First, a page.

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HOUSTON (FOX 26) – This week’s panel: Jessica Colon – Republican strategist, Nyanza Davis Moore – Democratic Political Commentator Attorney, Bob Price – Associate Editor of Breitbart Texas, Antonio Diaz- writer, educator and radio host, Tomaro Bell – Super Neighborhood leader, Kathleen McKinley – conservative blogger, join Greg Groogan in a discussion about the 47 month sentence received by Paul Manafortm the former Trump campaign manager.
A judge’s decision to sentence President Donald Trump’s former campaign chairman to less than four years in prison – a fraction of the penalty called for in government guidelines – sparked widespread anger Friday and opened up a conversation about whether the justice system treats different crimes and criminals fairly.
Judge T.S. Ellis III’s comment that Paul Manafort had lived an “otherwise blameless life” was particularly galling to those who pointed out that Manafort’s past included work for people such as Philippine strongman Ferdinand Marcos and Congolese dictator Mobutu Sese Seko.
Sen. Cory Booker, a Democratic presidential candidate, told “The Late Show with Stephen Colbert” Thursday night that the criminal justice system “treats you better if you’re rich and guilty than if you’re poor and innocent” and preys upon the most vulnerable such as “poor folks, mentally ill folks, addicted folks and overwhelmingly black and brown folks.”
Asked if he was shocked, Booker replied, “No, this criminal justice system can’t surprise me anymore.”
Manafort, 69, was convicted by a jury in Virginia of eight felony tax and bank fraud charges. Probation officials calculated a guideline range of 19.5 to 24.5 years.
Many observers raised the case of Crystal Mason, a black woman from Texas who was sentenced in state court last year to five years in prison for voting illegally in 2016, while she was on supervised release from a federal conviction. Mason said she didn’t know she wasn’t allowed to vote.
Her lawyer, Alison Grinter, said Friday that the judge’s comment about Manafort being “blameless” was infuriating, especially considering that he is awaiting sentencing on a different case in Washington, where he faces up to 10 more years. The Washington judge who will sentence him next week has the option to impose that sentence either concurrently or consecutively.
“I’m absolutely aghast. I hardly recognize the judicial system,” Grinter said. Mason and “so many other folks like her have come to expect this kind of disparity. It’s only now that we’re paying attention to it.”
Grinter pointed out that her client’s original crime was a single tax-related federal charge, and she received the maximum sentence. Manafort, on the other hand, received more than 15 years less than what was called for under the low end of the guideline range.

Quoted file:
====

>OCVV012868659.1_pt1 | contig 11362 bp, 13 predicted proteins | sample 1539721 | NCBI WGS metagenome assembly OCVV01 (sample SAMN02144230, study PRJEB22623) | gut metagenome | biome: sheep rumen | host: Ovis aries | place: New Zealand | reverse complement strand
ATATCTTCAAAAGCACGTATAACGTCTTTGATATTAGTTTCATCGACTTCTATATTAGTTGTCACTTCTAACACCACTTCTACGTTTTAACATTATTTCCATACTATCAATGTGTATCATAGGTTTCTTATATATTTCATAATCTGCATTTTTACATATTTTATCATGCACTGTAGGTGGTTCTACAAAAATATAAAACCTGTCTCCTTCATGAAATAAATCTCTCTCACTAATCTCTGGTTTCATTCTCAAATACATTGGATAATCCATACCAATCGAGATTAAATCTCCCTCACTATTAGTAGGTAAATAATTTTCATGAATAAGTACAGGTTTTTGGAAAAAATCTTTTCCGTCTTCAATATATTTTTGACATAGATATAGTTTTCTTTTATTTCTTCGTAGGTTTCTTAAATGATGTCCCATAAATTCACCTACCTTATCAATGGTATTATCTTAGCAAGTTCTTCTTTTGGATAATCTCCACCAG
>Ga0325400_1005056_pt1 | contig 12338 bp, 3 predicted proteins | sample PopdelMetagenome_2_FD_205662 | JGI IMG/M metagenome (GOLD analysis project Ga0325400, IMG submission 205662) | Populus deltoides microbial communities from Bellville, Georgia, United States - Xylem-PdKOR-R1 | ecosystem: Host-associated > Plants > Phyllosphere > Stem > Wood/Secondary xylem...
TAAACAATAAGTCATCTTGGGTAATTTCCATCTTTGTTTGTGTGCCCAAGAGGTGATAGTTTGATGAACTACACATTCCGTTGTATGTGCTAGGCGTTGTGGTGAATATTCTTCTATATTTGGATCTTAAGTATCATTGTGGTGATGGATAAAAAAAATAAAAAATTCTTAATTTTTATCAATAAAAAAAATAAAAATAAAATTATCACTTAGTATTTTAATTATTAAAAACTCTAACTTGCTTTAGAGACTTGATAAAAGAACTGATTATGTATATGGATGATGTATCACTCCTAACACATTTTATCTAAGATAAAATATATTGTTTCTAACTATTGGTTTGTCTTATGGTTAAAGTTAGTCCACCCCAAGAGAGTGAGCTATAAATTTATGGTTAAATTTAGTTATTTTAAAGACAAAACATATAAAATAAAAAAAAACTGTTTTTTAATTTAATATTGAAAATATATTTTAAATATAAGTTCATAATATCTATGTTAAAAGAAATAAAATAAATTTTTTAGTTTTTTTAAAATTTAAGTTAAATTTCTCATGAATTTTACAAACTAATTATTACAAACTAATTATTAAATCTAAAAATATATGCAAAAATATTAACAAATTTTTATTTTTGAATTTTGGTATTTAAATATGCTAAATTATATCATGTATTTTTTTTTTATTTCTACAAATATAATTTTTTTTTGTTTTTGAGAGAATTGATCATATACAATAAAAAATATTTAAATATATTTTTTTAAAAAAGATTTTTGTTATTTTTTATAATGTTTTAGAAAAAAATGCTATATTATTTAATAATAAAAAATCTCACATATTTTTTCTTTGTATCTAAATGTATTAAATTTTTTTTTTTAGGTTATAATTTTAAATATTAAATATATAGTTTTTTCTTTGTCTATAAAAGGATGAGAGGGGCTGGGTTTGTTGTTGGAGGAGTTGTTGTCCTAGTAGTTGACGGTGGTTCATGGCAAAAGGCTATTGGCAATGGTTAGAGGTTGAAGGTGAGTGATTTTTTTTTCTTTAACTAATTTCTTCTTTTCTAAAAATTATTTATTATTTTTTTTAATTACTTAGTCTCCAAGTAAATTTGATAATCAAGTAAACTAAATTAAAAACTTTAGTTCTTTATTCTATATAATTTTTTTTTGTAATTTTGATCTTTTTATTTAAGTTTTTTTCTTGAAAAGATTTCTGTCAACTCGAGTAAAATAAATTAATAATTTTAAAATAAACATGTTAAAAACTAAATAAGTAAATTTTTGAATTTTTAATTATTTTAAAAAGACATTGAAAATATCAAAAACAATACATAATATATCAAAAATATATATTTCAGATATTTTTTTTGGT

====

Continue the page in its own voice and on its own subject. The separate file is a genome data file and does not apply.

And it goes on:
The most recent statistics from the U.S. Sentencing Commission show that, in fiscal year 2017, roughly half of all federal sentences came in below the guidelines, while only 3 percent went above the guidelines. Roughly three-fourths of all tax cases came in below the guidelines in that fiscal year, according to the commission.
In Manafort’s case, the judge called the guideline range “excessive.” During Thursday’s hearing, he noted that the guidelines were recently changed to calculate higher sentences in tax cases. As a result, many tax evaders who similarly avoided millions of dollars in taxes over the years received much lighter sentences, sometimes less than a year. Defense lawyers cited those cases, and Ellis said he arrived at his sentence in part to avoid unwarranted disparities.
Ellis , who was born in Bogota, Colombia, was appointed to the bench by President Ronald Reagan in 1987.
A review of several of Ellis’ cases by The Associated Press found that he is sometimes lenient, meting out lower-than-recommended sentences in multiple fraud and drug cases this year and last. In one drug case, he sentenced a defendant to just over four years, nearly five years less than the nine years called for by the lower end of the guideline range.
However, most of his sentencing departures could be measured in months.
In another high-profile case in 2009, Ellis sentenced Congressman William J. Jefferson to 13 years in prison for bribery and fraud, significantly less than the 27 to 33 years calculated for Jefferson under the sentencing guidelines. Still, it was the longest-ever prison sentence for a member of Congress. Ellis later released him after he had served less than half his sentence due to a Supreme Court ruling in another bribery case.
Jefferson, who is black, told the AP on Friday that he believed Manafort’s sentence was “grossly inequitable.”
“I just count it as another recognition of a fault in the system that seems to be ever-present when it comes to comparing how blacks and whites who are similarly situated are treated differently,” he said. The disparity “keeps showing its ugly face.”
Marc Mauer, executive director of The Sentencing Project, a group that works to reform sentencing policy and address racial disparities in the criminal justice system, said the system is a function of race and class disparities.
Manafort and other wealthy white-collar defendants are able to afford the best defense money can buy, he said. He questioned why the legal system does not “provide those same resources to the indigent defendants, who are the bulk of the people going through the court system?”
Another way to look at the issue, he said, is “that many people are getting harsh sentences. If there’s one thing that characterizes the American court system, it’s that our sentences are very severe by any international standards.”
Not everyone thought the sentence was too lenient. Trump lawyer Rudy Giuliani said Manafort had been treated out of proportion to what he had done. Giuliani blamed prosecutors for what he called “excessive zeal.”
“He’s not a terrorist. He’s not an organized criminal,” said Giuliani, who was known for his tough-on-crime approach when he was mayor of New York City. “He’s a white-collar criminal.”
Associated Press writers Errin Haines Whack in Philadelphia, Matthew Barakat in Alexandria, Virginia, Jonathan Lemire in New York and AP researcher Jennifer Farrar in New York contributed to this report.